Beavers chewed through a cable and knocked out internet service to hundreds in a Canadian town

The beavers were able to gnaw through this cable in several places, even though it was buried three feet underground and protected in a 4.5-inch thick conduit.

(CNN)A colony of beavers gnawed through a fiber optic cable near their dam over the weekend, disrupting internet service for hundreds of residents in Western Canada

Officials in the District of Tumbler Ridge said the area suffered "a sudden and unexpected" outage at about 4 a.m. on Saturday morning, according to a statement on the town's website.
Tumbler Ridge is a municipality of about 2,000 people that is close to 4-and-a-half hours northeast of Prince George, British Columbia, and is home to a UNESCO Global Geopark.
    Workers with the Telus telecommunications company discovered a beaver dam near the buried cable that supplies the community, according to the statement.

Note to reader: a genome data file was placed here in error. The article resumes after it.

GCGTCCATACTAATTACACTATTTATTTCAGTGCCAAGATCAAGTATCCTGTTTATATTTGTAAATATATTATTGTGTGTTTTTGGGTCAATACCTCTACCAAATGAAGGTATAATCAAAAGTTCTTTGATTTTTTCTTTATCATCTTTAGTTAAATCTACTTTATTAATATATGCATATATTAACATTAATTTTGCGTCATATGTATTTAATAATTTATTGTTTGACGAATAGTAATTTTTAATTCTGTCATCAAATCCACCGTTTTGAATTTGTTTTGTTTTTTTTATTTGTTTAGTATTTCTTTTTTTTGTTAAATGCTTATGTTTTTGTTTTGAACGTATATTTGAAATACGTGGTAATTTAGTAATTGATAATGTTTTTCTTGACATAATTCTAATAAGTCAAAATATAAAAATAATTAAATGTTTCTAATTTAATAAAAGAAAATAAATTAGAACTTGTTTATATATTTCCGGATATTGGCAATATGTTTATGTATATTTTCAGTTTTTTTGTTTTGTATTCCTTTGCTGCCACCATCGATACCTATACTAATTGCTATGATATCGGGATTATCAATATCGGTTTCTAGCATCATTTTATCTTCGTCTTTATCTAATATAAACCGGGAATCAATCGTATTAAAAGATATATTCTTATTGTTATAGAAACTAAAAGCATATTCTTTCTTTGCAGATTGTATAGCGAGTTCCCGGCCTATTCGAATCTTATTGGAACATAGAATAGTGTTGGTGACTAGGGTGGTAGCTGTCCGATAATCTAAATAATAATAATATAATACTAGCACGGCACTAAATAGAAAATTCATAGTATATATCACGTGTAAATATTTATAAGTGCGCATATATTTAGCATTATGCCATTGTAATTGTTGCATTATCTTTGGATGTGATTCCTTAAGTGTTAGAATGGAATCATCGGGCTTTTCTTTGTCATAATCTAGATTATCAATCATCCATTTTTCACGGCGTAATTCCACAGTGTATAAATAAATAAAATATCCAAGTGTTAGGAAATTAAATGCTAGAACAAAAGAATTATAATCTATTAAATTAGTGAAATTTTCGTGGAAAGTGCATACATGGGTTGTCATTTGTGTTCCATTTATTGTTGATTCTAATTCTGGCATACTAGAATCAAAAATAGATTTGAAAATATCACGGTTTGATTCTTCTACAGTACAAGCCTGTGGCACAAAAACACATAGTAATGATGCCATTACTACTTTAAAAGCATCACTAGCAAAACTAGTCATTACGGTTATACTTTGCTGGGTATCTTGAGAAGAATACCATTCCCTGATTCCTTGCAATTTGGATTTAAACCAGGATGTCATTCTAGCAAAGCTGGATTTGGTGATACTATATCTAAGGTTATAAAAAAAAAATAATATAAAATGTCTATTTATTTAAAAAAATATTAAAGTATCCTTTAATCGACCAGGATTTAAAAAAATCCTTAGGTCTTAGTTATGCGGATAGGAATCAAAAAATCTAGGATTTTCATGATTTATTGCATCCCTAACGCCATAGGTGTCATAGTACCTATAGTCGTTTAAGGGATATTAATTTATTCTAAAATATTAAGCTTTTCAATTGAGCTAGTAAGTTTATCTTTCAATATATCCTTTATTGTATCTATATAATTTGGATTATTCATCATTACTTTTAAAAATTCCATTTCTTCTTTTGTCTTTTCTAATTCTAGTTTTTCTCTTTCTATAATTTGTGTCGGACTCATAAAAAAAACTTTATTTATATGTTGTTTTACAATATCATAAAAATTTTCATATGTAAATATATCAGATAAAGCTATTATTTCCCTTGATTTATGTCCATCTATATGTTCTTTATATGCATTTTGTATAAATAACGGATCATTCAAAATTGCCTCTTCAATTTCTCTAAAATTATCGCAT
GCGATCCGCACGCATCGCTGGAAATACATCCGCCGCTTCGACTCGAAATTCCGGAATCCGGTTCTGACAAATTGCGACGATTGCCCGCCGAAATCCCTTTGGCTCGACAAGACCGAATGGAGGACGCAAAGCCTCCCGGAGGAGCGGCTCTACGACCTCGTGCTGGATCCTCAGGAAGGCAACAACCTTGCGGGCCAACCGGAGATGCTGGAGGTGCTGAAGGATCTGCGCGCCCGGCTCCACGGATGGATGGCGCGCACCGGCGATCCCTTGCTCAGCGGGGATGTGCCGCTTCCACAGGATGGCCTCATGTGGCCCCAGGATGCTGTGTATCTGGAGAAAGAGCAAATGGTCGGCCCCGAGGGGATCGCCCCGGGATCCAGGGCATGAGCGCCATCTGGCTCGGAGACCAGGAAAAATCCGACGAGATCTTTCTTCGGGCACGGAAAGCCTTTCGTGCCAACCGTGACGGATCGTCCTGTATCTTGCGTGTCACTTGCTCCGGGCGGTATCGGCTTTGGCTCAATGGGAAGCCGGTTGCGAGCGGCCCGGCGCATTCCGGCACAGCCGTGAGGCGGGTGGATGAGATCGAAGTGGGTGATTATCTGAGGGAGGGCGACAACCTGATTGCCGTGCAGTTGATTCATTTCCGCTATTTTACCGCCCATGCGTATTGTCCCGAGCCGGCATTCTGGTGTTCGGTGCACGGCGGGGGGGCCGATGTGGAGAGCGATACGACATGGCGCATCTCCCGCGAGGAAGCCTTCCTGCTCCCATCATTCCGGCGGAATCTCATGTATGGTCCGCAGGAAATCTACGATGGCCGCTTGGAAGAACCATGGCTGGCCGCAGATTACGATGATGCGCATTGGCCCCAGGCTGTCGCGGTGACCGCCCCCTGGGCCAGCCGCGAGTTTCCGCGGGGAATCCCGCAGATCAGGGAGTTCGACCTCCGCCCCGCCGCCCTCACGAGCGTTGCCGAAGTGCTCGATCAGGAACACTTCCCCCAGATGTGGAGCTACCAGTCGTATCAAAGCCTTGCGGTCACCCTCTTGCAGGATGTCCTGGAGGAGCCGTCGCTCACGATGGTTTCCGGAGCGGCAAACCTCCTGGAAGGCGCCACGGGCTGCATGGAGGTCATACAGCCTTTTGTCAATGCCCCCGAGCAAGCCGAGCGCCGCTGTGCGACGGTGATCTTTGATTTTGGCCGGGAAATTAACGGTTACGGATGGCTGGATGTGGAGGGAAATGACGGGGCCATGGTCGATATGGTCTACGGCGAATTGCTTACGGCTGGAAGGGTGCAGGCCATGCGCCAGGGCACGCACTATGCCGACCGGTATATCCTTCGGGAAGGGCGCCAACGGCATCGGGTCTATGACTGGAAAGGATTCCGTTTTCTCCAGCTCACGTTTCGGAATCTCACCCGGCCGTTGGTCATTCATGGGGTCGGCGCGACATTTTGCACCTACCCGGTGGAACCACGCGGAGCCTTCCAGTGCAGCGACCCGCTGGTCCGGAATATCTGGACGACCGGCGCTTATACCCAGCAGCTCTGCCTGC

"This was certainly a very rare and uniquely Canadian disruption," Telus spokeswoman Liz Sauvé said in an email to CNN.
        The cable was buried about three feet underground and enclosed in a 4.5-inch thick conduit for protection, but that didn't stop the beavers, who chewed through the conduit and then the cable in several locations, according to a statement from Telus.
        The beavers used some of the material they dug up -- including bright red fiber marking tape -- in the construction of their dam, the company said.
          The breaks also knocked out TV service to about 60 customers and cellular phone coverage was also spotty in the area, Telus said.
            It took about 36 hours to fix the problem and crews had to dig through partially frozen ground to reach the breaks, the company said. Service was restored on Sunday afternoon.
            The outage was an inconvenience for residents, but town officials said emergency services, including police, fire, ambulance and emergency room services were all operational, the Tumbler Ridge statement said.